The opening chapter of Karl Otto Paetel’s 1933 ‘National Bolshevist Manifesto’
Over the past month I have been working on a translation of Karl Otto Paetel’s National Bolshevist Manifesto of January 1933. Reproduced below is the short opening chapter of Paetel’s document, ‘Vision’, in which the author poetically describes his dream of a National Bolshevik revolution. In Paetel’s vision, Greater Germany is declared socialist; land and property are nationalized; and the revolutionary forces of German nationalism and socialism – communists, National Socialists, Stahlhelm, and the revolutionary peasants (Landvolk) – band together to march towards the Rhine, jubilantly preparing to exact retribution on the Western powers for reducing Germany to the status of a colony through the Treaty of Versailles. Paetel’s origins lay in the Bündische Jugend (specifically the youth group Deutsche Freischar) before his move to radical politics saw him found the Group of Social-Revolutionary Nationalists (GSRN), and he was one of the few political figures in Germany at the time who willingly embraced the term ‘National Bolshevik’, which was typically used as a kind of pejorative (which he acknowledges in his Manifesto: “So we take up that dirty phrase, ‘National Bolsheviks!'”). The Manifesto was intended to rally nationalists and socialists in common cause for the March 1933 elections; Paetel previously had intimated plans to organize a National Communist Party. Its publication date of 30th January, 1933 – the day Hitler became Chancellor – was a kind of portent of doom for Paetel’s efforts. The GSRN was banned in the aftermath of the Reichstag fire, and in 1935 Paetel was forced to flee his country.
The red flag flutters over Cologne Cathedral.
Revolution over Germany. – –
Radiogram from Berlin:
“To the German people!
Land and soil belong to the nation.
The means of production are socialized.
Elections to the Council Congress are announced.
The verdicts of the People’s Court on all the enemies of the Socialist Fatherland, all those responsible for the old regime, are enforced.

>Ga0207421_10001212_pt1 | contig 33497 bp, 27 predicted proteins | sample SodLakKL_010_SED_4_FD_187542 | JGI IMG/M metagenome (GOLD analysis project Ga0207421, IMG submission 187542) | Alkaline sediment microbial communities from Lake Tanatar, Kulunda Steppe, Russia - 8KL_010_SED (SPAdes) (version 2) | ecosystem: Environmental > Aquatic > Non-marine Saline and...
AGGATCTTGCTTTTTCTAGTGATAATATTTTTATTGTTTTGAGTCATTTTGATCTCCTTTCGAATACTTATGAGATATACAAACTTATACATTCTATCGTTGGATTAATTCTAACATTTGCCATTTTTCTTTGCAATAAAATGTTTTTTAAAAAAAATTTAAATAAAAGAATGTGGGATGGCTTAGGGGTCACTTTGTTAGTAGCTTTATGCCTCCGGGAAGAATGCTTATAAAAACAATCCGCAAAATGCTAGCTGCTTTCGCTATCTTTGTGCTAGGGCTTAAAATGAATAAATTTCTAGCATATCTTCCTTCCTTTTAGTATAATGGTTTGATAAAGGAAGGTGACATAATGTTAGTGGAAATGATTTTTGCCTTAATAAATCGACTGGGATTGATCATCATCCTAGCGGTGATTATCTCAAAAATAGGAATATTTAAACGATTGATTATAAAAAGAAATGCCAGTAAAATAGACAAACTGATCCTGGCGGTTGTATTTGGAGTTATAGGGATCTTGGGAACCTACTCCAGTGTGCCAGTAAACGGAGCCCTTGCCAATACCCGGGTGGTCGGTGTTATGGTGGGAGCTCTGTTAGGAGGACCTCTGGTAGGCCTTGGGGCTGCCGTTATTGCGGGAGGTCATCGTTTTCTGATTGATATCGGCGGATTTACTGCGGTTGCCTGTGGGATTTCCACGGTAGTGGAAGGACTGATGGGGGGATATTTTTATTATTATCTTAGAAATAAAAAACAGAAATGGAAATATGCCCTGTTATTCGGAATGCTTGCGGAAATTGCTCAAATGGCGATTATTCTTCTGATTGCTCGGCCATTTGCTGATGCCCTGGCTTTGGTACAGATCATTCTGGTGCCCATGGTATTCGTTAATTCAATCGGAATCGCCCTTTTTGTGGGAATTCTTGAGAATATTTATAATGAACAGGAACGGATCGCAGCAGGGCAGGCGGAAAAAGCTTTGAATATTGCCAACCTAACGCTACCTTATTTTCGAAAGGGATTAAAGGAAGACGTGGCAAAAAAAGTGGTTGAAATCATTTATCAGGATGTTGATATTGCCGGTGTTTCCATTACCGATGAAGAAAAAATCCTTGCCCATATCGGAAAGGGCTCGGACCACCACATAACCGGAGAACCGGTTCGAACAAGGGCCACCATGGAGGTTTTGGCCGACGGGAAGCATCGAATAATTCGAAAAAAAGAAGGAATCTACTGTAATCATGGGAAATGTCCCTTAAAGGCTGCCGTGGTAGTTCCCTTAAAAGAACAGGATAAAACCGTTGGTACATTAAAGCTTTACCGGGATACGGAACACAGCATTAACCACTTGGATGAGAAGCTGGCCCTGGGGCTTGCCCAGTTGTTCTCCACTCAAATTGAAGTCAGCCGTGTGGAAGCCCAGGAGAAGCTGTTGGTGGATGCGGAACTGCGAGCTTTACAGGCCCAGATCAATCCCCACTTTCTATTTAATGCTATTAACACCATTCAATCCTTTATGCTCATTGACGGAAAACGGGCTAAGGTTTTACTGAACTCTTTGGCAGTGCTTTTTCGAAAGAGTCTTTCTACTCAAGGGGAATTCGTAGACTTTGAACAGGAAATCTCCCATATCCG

The Treaty of Versailles is considered torn to pieces.
Greater Germany is socialist!
The imperialist bandit-states are approaching. The Rhine is to be held under all circumstances, the counter-attack is to be initiated!”
– – – Long columns, black on black, trek across the Rhine bridges.
Singing rings out.
Flags wave in rhythm with the tramp of marching feet.
Columns of workers, rifles shouldered; in their midst flags with the hammer and sickle. The bars of the Marseillaise – – “The Fatherland is in danger!” – – A short distance behind them come streamlined figures in brown shirts, above their heads the red swastika banner, and over that a red pennant with the symbols of labor, their armbands half-covered with red strips.
A new column, grey on grey, endless troops of the Stahlhelm behind the war flags of the Great War of 1914-1918, their flags also bedecked with the red pennant of the revolutionary uprising, and peasant formations beyond them.
And luminescent above all the flags, over red, black-white-red, and black banners, raising its wings, the black eagle of Prussia!
Singing roars through the columns of the army, and the chorus is always growing stronger, and all the troops take it up, grey, brown and red formations coming in:
“To the Rhine, to the Rhine,
To the German Rhine,
Guardians we all want to be!”
And a shout sounds out:
“Long live socialism!
We carry the red flags under the German eagle
The voice breaks off. –
Only the masses march.
With different flags, in different dress, in the same step.
Marching in enemy territory. Suppressed freedom, bringing the Lord’s retribution for a life of human bondage.
– – – –
This is the gateway to tomorrow.
The way to it?
The way we are!